Marine Corps Leadership Traits: Endurance

Candidates, this is a post in a series of leadership posts relating specifically to the Marine Corps Leadership traits–the most basic introduction to the Corps’ philosophies that you will learn about at OCS. Study the leadership traits and other lessons ahead of time on our academics page.

Endurance Definition

Endurance is the mental and physical stamina that is measured by your ability to withstand pain, fatigue, stress, and hardship. For example, enduring pain during a conditioning march in order to improve stamina is crucial in the development of leadership.

Endurance comes from pushing yourself beyond physical or mental limits. Through many tests at OCS, candidates exceed what they thought they were capable of. However, endurance refers not only to pushing past these limits but also to finishing strong.

According to Midwest Marines recruiting:

In a leadership regard, the truest sense of ENDURANCE is found at the end of a Marine’s tour when they are tempted to “drop their pack” and really slack off. I’ve found myself guilty of this in the past and am working hard to stave off that temptation as I wind down my time on this duty. Looking myself in the mirror each day and reminding myself of my goals helps me keep going at a consistent pace.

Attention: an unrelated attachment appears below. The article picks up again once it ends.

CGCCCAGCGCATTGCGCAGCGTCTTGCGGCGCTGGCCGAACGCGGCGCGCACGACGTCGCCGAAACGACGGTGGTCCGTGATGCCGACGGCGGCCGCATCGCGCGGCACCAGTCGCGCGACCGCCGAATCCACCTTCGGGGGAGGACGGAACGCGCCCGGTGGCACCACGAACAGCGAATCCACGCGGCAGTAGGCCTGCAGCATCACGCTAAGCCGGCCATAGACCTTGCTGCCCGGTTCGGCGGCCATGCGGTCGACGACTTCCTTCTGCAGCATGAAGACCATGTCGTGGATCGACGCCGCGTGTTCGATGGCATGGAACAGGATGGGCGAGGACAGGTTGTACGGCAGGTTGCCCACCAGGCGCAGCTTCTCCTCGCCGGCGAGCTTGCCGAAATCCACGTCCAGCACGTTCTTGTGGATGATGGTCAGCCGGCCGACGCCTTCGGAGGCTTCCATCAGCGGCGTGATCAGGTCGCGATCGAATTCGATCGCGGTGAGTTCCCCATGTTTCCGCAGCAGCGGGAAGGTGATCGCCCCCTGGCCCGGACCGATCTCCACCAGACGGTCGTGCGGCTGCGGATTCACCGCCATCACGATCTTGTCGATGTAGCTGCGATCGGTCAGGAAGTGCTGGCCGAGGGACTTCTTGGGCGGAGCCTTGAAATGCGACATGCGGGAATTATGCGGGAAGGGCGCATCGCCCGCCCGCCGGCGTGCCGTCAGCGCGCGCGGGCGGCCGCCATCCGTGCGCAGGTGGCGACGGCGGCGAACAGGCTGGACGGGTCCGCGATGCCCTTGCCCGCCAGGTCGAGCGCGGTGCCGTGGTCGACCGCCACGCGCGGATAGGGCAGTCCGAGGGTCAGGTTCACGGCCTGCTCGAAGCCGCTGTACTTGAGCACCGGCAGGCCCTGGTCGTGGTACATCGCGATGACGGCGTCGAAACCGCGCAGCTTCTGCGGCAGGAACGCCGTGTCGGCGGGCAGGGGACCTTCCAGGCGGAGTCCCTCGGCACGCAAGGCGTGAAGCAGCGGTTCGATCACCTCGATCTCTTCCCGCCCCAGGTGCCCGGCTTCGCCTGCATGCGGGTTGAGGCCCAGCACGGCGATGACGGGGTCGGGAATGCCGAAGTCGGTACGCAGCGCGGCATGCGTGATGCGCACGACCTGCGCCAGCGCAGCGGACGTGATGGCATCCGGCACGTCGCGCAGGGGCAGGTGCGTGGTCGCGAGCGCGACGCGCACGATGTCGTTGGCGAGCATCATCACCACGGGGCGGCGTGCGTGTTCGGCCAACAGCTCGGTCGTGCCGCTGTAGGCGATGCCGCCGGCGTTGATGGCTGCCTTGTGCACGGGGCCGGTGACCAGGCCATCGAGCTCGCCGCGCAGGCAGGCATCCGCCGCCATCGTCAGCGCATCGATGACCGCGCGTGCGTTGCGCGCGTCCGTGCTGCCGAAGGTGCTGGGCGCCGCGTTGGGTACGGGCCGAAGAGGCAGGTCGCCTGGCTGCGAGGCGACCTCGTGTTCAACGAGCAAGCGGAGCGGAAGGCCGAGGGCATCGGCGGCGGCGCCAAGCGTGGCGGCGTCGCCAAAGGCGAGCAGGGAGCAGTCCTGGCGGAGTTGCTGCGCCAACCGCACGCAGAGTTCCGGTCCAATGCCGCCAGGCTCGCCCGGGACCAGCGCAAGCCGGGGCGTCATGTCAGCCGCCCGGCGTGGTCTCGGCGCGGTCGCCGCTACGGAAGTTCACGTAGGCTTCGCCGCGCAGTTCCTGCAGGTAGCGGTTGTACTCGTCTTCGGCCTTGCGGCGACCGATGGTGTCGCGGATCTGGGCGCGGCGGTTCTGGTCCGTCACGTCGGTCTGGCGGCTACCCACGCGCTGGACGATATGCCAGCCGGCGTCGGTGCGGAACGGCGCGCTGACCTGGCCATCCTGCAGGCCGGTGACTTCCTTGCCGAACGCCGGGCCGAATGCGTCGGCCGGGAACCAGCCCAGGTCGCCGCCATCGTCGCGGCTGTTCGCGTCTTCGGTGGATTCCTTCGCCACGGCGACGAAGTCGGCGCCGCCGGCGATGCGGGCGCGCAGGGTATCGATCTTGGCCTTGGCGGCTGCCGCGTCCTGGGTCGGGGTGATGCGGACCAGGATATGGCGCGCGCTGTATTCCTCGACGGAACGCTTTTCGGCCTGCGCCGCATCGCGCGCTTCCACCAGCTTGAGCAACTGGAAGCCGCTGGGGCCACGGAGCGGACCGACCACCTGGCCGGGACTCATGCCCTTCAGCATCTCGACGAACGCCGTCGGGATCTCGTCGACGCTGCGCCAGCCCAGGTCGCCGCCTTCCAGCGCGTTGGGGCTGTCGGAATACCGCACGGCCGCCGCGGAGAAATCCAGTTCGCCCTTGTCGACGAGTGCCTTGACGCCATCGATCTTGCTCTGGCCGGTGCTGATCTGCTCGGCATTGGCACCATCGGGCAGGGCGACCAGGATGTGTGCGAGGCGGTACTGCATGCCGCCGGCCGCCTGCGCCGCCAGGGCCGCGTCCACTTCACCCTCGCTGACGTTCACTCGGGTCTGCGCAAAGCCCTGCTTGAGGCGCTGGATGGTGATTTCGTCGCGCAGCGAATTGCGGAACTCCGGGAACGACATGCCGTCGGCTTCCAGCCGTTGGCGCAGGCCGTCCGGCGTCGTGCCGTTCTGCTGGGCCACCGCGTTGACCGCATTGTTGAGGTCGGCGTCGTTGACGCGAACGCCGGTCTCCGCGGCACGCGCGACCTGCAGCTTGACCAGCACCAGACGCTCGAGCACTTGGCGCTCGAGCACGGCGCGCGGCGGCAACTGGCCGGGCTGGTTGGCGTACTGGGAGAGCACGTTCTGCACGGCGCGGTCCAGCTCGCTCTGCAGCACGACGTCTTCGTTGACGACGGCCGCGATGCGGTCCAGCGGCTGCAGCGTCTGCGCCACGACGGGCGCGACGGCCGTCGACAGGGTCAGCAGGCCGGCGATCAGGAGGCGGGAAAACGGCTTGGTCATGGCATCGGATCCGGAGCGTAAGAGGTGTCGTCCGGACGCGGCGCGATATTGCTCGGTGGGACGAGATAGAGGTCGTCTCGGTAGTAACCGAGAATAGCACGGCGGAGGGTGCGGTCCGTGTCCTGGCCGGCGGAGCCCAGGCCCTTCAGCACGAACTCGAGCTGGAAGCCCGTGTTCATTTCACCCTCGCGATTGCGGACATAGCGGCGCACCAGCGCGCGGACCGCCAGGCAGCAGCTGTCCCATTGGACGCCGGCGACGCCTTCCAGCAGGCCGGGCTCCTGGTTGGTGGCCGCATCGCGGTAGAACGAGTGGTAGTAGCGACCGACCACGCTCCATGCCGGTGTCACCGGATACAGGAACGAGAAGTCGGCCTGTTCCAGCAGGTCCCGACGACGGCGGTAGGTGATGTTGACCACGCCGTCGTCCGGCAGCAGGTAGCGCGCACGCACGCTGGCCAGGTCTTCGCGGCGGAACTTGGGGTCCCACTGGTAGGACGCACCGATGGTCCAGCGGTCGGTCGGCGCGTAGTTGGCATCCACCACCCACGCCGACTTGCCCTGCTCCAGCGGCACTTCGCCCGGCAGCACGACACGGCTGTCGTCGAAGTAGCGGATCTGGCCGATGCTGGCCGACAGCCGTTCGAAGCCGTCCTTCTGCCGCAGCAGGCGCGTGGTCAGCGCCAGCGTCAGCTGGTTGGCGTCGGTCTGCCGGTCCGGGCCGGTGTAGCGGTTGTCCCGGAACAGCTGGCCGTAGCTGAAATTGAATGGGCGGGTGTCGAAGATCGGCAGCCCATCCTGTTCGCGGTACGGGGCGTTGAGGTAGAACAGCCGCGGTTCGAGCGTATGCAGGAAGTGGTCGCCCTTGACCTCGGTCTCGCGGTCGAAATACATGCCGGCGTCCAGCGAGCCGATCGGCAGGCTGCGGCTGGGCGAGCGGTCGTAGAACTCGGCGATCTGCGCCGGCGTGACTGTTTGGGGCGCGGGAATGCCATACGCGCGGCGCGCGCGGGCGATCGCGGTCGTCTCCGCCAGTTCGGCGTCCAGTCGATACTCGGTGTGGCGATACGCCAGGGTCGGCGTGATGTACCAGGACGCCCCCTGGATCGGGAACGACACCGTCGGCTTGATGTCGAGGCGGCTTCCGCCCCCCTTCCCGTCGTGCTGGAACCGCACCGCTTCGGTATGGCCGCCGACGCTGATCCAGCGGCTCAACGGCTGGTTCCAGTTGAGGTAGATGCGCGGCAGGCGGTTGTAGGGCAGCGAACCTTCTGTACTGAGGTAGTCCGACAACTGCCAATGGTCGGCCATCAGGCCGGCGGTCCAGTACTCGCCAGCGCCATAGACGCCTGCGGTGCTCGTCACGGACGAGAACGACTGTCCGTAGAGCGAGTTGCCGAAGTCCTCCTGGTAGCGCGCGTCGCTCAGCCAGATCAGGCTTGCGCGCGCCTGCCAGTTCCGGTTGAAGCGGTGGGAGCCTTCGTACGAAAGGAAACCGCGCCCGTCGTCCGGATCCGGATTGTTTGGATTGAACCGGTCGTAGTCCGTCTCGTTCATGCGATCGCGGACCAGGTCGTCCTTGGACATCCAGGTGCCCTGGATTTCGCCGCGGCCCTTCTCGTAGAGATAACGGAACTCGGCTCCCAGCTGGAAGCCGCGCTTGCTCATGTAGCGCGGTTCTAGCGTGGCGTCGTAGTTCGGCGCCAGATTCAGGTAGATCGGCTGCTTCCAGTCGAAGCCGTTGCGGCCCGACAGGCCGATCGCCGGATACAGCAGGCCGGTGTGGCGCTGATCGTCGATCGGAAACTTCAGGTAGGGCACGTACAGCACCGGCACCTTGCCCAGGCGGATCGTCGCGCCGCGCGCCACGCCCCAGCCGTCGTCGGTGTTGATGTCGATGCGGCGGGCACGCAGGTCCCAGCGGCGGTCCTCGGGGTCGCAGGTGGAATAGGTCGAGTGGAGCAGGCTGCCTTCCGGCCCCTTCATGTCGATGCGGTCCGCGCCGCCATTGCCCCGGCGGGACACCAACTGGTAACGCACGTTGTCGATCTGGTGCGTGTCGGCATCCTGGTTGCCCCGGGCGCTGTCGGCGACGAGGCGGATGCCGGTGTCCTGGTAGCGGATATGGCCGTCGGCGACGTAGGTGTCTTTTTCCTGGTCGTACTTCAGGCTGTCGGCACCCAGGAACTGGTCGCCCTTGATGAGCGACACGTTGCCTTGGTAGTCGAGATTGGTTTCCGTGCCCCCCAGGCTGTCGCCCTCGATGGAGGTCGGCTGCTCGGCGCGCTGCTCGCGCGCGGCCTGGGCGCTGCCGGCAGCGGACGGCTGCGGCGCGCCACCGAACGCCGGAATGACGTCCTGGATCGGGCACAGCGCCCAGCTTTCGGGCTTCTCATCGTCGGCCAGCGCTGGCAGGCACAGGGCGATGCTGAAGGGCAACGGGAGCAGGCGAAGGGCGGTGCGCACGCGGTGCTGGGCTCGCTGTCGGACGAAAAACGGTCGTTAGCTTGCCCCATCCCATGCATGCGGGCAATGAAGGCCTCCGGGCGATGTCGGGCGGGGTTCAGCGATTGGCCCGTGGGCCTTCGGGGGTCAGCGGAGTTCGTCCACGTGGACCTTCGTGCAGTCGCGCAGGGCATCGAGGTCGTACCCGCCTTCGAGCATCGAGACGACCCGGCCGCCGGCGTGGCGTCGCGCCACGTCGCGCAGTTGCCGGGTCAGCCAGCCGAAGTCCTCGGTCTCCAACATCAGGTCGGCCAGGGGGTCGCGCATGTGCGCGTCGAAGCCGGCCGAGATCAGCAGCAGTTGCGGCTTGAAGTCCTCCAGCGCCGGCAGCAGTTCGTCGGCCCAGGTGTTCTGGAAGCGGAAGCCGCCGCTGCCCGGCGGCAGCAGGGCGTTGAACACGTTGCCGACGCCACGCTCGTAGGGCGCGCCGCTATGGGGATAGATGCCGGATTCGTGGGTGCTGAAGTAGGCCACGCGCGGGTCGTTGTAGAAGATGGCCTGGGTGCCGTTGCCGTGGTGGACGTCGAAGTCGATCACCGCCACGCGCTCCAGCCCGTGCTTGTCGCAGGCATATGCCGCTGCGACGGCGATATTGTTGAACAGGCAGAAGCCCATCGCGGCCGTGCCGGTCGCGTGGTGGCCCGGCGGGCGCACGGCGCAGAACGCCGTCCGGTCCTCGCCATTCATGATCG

Suggestions for Improvement

Develop your endurance by engaging in physical training that will strengthen your body. Finish every task to the best of your ability by forcing yourself to continue when you are physically tired and your mind is sluggish.

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See all leadership posts here, and check back often as there are many more to come!


Marine Corps Leadership Traits

Midwest Marines: Endurance

One thought on “Marine Corps Leadership Traits: Endurance

  1. I went to OCS in Jan 2002 with a 75% Mustang class. I was 27 and had zero military bearing. What made up for my HUMA Syndrome (Head Up My A**) was my endurance. I was a 300 PFT’er and could run most into the ground and this got me through the tough times when I wasn’t excelling at drill, or boot polishing, calling cadence or making my rack. It was something I could hang my hat on early, which provided confidence in my ability to endure, but it also was something the Sergeant Instructors could hang my hat on too. To them, I wasn’t a nasty little thing, I just needed to learn how to be a Marine. Good luck and thanks to any of you out there looking to serve in the Corps. You can do it if you believe you can and if you can run the nasties into the dirt. Semper Fi.

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